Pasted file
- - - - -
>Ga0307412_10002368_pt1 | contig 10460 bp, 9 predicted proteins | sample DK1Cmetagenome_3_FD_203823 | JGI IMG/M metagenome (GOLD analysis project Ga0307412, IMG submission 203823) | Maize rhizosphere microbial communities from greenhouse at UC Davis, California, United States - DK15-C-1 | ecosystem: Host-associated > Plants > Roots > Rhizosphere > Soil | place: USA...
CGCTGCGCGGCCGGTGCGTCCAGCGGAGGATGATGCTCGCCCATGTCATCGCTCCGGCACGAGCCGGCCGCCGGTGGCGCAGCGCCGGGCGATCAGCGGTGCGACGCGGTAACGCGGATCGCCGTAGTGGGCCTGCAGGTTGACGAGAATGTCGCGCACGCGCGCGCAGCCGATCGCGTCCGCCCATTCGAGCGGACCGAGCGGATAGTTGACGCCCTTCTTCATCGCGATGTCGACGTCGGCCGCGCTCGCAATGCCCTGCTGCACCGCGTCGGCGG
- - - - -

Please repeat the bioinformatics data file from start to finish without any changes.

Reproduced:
>Ga0307412_10002368_pt1 | contig 10460 bp, 9 predicted proteins | sample DK1Cmetagenome_3_FD_203823 | JGI IMG/M metagenome (GOLD analysis project Ga0307412, IMG submission 203823) | Maize rhizosphere microbial communities from greenhouse at UC Davis, California, United States - DK15-C-1 | ecosystem: Host-associated > Plants > Roots > Rhizosphere > Soil | place: USA...
CGCTGCGCGGCCGGTGCGTCCAGCGGAGGATGATGCTCGCCCATGTCATCGCTCCGGCACGAGCCGGCCGCCGGTGGCGCAGCGCCGGGCGATCAGCGGTGCGACGCGGTAACGCGGATCGCCGTAGTGGGCCTGCAGGTTGACGAGAATGTCGCGCACGCGCGCGCAGCCGATCGCGTCCGCCCATTCGAGCGGACCGAGCGGATAGTTGACGCCCTTCTTCATCGCGATGTCGACGTCGGCCGCGCTCGCAATGCCCTGCTGCACCGCGTCGGCGG